Trees absorb the swirling power of a raging creek after a storm,

They stand at attention and then bow as they receive a cold splash of refreshment,

Branches whisper to each passing droplet,

As if speaking a silent prayer to the Creator of all things,

The artist lovingly caresses his paintbrush,

Filling it with glorious colors, dancing across the canvas, trying to imitate,

With abandon, with love, passion and the desire to replicate,

Still there is nothing that replaces the real thing,

These once tiny droplets, these tears from God,

Press on and become a flood within the rocks and roots,

They nourish, they feed, they revive and restore,

Only the Creator of all things can carve a river through the stone,

Only God can provide a peaceful valley for the river to reside,

Find your peace in Him.

Posted in Art & Poetry by Paul & Kathy Boecher, peace | Tagged , , , , | 2 Comments


Today is Friday and time for a fractured fairy tale poem. i can relate to the story of the princess and the Pea. There are those of us who can’t stand that bothersome little thread within our sock that creates constant annoyance. Maybe you have a tag in your shirt that tickles the hairs on your neck. Whatever the disturbance, the story of this delicate princess must prove herself to be actual royalty by being unable to sleep with a pea placed under her mattress. I don’t know who came up with these silly fairy tales, but I imagine it was a parent that needed some sleep. I’ve changed the story into a poem. Enjoy1

She knocked upon the massive door and waited for assistance,
A servant came and bade her in, admiring her persistence,
The prince was there to greet her, but never would he guess,
This poor drowned rat would marry him, she really was a mess.

Believing she might be a prize, the wife he longed to wed,
He set his servants to her aid and set her off to bed,
The queen, his mother, told her son, she had a simple test,
Which soon would help discover if she was a true princess.

A single pea would lie upon the bed made for her slumber,
The servants added featherbeds and pillows without number,
More mattresses were added too and even patchwork quilts,
The bed grew so much higher that to reach the top took stilts.

For days on end she stayed the course, her strength was running low,
She longed for just a single wink, a little nap would do,
When suddenly there came a shock which crushed the pesty pea,
Whatever made that pea explode would finally set her free.

Posted in Humor, Poetry by Kathy Boecher, Uncategorized | Tagged , , , , , | 7 Comments


Since it’s throw back Thursday, I’m digging into the archives to bring you today’s post on patience. Even though we think we’ve got things covered, patience is not always easy.  As we face difficulties, hope for a better future, try to determine a path for life – our quest often gets in the way of the final destination.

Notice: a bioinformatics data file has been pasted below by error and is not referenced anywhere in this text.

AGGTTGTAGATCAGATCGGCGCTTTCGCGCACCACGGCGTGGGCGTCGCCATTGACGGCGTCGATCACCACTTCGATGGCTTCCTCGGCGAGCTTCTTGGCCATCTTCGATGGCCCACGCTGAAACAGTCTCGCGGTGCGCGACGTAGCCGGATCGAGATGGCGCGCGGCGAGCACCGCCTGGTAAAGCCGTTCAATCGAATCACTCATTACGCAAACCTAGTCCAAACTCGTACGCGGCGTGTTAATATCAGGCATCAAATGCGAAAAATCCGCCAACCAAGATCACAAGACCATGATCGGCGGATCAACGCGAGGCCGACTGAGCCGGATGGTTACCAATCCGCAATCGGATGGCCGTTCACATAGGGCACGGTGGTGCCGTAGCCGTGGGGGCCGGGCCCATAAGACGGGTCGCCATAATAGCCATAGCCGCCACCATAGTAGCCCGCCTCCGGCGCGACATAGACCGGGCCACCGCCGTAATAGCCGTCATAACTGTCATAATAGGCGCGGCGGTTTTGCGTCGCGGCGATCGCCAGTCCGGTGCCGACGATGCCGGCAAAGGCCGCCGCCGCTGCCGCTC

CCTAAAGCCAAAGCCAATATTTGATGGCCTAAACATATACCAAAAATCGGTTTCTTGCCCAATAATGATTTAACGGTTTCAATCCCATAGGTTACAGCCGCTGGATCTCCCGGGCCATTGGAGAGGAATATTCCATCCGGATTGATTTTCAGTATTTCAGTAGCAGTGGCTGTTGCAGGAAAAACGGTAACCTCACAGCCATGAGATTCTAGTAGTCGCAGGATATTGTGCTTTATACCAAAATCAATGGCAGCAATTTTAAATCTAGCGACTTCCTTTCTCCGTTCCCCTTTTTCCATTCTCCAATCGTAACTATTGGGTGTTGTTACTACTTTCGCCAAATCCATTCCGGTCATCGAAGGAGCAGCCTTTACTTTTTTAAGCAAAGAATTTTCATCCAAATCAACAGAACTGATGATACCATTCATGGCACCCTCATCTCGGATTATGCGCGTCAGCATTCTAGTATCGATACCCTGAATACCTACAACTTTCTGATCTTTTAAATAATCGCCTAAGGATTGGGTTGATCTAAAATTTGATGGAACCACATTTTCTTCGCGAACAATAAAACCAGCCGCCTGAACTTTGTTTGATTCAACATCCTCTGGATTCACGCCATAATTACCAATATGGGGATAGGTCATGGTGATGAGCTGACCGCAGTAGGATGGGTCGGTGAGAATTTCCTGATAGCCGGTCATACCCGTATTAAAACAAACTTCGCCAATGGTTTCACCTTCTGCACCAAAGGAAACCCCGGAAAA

We live in a world of instant everything. We can get information just by inputting data into a computer. We’re transported to far off places with the flick of a remote. Our diet may consist of fast food, microwave meals or even a feast including instant potatoes. It’s easy to become impatient, because we’re used to having all our physical needs taken care of in a nano-second.

The future is another thing we want to know about – right now. Where will I be in a year or two? How much money will I make? Will I die? I think most of us would like to know what’s going to happen in the future. It’s too bad the answers that lie ahead aren’t clearly carved out in stone or written in the sky by God himself.

Our impatience often gets in the way of what’s really important – the here and now. Will I take time to ask someone how they’re doing and then wait to listen and really care? Will I do my best to help others? Will I ask God for forgiveness? Will I believe that He’s already forgiven me? Am I ready to overlook the faults of others? Will I take time to dig into God’s Word? Will I share God’s love with others? Will I take the log out of my own eye before judging?

These things don’t require a lot of time. You can even get the Bible on your smart phone now. This age of instant everything can help us in our daily walk with God. He promises to take care of all of our needs – past, present and future in Isaiah 40:29-31. Verse 31 gives a most descriptive version of this.

“But they who wait for the LORD shall renew their strength; they shall mount up with wings like eagles; they shall run and not be weary; they shall walk and not faint.”

What does the future hold for us? If we trust and believe in God’s plan for our lives, it means never having to wait again.

Posted in God, Uncategorized | Tagged , , | 1 Comment



The sky declares the glory of the Lord,

His power rises in the turmoil of a storm,

He stirs the clouds with His little finger,

And they obey,

Gathering into multitudinous troops,

They bow before Him,

They join together to fill the heavens with insurmountable energy,

They retreat at the sound of His voice,

He calms the weary after the tirade is unleashed,

and tranquilizes the sea below,